2 min

Gay reverend elected United Church moderator

Gary Paterson emerges victorious after five rounds of voting

Gary Paterson was one of three openly gay reverends contending for the United Church's moderator position. He emerged victorious after five rounds of voting. Credit: Courtesy of Gary Paterson.
Reverend Gary Paterson of St Andrew’s-Wesley United Church in downtown Vancouver was elected moderator of the United Church of Canada at the 41st General Council, held at Carleton University Aug 16.
Paterson was one of three openly gay candidates among 15 hopefuls vying for the position of moderator, alongside Reverend Arlen John Bonnar, nominated by Montreal Presbytery and Reverend Sally Boyle, nominated by Edmonton Presbytery and the Alberta and Northwest Conference.
The United Church’s General Council meets every three years to elect a new moderator. The moderator presides over the council’s meetings and acts as the church’s spokesperson.
“I am so humbled by the trust and the responsibility that you have placed in my hands, and yet I also know that I am simply one person and therefore the trust is in our hands,” Paterson said in his acceptance speech.
Newly minted Right Reverend Paterson then invited his partner of 30 years, Tim Stevenson, to join him onstage. Stevenson became the first openly gay minister ordained by the United Church of Canada in 1992 and currently serves as a Vancouver city councillor.
“I have such a passion for the United Church, and I know that we are facing such challenging times,” Paterson continued. “I’ve always been struck by the fact that when the risen Christ appeared, even the ones who knew him really well didn’t recognize him at first, which says that we may not recognize what a resurrected church may look like.”
The eight-day event was led by outgoing moderator Very Reverend Mardi Tindal. In addition to the election, votes were taken on several motions, including the decision to uphold a ban on products produced in Israeli settlements on the West Bank and in East Jerusalem and a vote that would see the inclusion of aboriginal elements in the church’s official crest.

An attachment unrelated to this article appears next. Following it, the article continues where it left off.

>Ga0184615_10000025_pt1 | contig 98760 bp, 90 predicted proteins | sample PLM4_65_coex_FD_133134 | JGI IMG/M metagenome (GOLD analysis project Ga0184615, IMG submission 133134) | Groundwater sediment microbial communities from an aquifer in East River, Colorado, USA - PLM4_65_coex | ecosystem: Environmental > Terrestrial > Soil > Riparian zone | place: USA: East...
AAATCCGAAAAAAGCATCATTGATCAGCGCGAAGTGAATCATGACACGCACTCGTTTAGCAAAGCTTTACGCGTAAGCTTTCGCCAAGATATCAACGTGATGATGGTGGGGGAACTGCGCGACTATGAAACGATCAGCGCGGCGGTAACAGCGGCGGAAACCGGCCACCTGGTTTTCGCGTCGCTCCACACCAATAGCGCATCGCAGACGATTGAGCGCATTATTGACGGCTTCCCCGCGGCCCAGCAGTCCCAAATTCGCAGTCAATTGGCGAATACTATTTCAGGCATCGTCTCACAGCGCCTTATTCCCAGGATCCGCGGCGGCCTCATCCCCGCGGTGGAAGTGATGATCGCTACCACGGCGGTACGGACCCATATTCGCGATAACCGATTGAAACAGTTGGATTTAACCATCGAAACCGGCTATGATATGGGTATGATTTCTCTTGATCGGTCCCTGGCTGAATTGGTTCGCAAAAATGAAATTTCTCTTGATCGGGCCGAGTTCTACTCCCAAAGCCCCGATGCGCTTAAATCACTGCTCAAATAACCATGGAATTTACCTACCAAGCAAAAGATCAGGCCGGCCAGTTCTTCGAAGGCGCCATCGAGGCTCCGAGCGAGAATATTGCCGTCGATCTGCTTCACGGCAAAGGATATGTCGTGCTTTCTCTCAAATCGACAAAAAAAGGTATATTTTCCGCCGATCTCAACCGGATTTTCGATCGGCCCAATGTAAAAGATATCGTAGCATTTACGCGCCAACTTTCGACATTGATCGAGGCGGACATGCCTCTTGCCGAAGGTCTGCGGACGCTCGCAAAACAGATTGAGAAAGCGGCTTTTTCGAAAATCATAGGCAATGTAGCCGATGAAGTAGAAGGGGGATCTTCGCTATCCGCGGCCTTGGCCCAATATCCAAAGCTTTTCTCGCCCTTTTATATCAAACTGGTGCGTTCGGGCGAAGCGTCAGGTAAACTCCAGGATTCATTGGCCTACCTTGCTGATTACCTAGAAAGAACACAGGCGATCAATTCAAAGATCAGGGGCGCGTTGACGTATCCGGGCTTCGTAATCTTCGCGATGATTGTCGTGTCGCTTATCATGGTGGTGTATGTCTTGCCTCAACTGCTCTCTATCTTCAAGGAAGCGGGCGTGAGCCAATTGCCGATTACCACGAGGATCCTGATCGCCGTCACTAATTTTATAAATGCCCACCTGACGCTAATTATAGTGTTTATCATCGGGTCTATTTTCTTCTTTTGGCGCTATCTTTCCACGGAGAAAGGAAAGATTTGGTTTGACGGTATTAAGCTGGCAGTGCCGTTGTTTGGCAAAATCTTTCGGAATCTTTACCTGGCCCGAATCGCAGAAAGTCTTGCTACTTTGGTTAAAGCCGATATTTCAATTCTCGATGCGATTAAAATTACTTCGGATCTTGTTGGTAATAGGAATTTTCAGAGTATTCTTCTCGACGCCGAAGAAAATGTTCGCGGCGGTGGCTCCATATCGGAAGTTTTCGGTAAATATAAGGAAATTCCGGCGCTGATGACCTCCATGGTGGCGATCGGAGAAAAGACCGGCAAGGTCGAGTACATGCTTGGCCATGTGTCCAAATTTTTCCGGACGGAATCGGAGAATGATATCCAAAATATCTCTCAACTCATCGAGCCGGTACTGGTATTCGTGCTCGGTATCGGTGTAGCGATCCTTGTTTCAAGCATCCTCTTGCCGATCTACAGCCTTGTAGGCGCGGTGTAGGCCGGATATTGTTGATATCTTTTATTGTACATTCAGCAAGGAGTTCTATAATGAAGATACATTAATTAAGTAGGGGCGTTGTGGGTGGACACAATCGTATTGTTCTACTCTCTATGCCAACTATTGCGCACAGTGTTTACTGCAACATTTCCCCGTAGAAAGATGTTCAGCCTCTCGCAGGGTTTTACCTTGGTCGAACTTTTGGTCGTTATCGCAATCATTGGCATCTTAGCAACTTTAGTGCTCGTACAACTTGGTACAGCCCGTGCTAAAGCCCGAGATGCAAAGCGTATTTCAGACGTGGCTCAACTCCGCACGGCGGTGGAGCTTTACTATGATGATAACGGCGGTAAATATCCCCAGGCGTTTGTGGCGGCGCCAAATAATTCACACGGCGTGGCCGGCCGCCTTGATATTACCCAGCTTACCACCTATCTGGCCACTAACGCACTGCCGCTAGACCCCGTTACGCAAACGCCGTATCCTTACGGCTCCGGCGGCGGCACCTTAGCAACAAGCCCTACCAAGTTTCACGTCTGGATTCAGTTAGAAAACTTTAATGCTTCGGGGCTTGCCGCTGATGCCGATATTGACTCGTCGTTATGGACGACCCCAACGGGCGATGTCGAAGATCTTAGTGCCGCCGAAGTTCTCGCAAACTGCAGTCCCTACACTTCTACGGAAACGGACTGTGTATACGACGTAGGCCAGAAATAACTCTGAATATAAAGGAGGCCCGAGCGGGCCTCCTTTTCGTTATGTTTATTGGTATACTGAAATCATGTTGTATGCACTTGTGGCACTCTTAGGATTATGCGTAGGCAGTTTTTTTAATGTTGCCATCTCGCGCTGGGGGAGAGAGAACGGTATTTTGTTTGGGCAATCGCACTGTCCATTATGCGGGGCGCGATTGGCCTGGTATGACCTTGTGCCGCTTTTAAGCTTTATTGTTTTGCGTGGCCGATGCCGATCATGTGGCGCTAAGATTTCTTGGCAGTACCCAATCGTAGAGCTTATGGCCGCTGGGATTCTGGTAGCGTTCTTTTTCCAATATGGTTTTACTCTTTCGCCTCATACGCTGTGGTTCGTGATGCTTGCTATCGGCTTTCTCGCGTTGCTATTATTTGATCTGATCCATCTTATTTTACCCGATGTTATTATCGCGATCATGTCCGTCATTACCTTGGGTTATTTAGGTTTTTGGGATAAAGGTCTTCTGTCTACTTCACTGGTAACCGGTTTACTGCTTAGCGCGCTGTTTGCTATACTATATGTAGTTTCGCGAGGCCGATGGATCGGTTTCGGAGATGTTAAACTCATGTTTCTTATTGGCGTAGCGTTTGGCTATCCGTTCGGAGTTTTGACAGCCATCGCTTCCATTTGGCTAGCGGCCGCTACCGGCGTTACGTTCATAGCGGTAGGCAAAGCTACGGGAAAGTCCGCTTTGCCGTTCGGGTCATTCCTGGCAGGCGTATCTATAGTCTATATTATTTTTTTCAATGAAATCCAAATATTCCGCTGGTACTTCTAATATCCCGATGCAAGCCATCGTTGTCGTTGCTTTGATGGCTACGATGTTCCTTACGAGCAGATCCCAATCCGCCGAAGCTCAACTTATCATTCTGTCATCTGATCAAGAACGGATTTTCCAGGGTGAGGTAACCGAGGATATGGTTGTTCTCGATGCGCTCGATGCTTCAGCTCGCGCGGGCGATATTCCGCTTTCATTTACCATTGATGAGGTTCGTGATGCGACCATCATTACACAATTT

Moderator nominees were given five minutes to address the 350 voting members of council Aug 13. When Bonnar addressed the flock, he stressed the need for togetherness and fairness, saying that each member of the congregation should be allowed to speak, but they should also take the time to listen.
Boyle recounted the story of a woman in 1950s Saskatchewan who was forced to uproot her shack and 12 children to be closer to the newly implemented electrical grid.
“Revolution means to change, to hope, peace and celebration. That, my friends, is what I believe is the job of all of us. To transform our communities whereever we are. It is our job to look outside our doors and to see that which needs desperately to be changed. I am prepared to begin a revolution,” Boyle said.
The 41st General Council saw a record number of reverends contesting for the top spot in Canada’s largest Protestant denomination. The previous record was nine contenders in 2000.
To be elected as moderator, a candidate must receive 50 percent of the vote plus one. If a majority vote is not cast, a process of elimination is implemented. The candidate who received the least number of votes is excluded from the subsequent ballot and the process is repeated until a majority vote is achieved.
Boyle did not move past the first round of voting. On the second, Bonnar was eliminated. Paterson defeated Rev. John Young on the final ballot.
Paterson will begin his new role as moderator Aug 18, stepping into a three-year, full-time job that garners a yearly salary estimated to be between $119,000 and $135,000.
A voracious reader, Paterson worked an ee cummings composition into his acceptance speech, saying, “We thank you, God, for most this amazing day.”

The General Council concludes Saturday, Aug 18.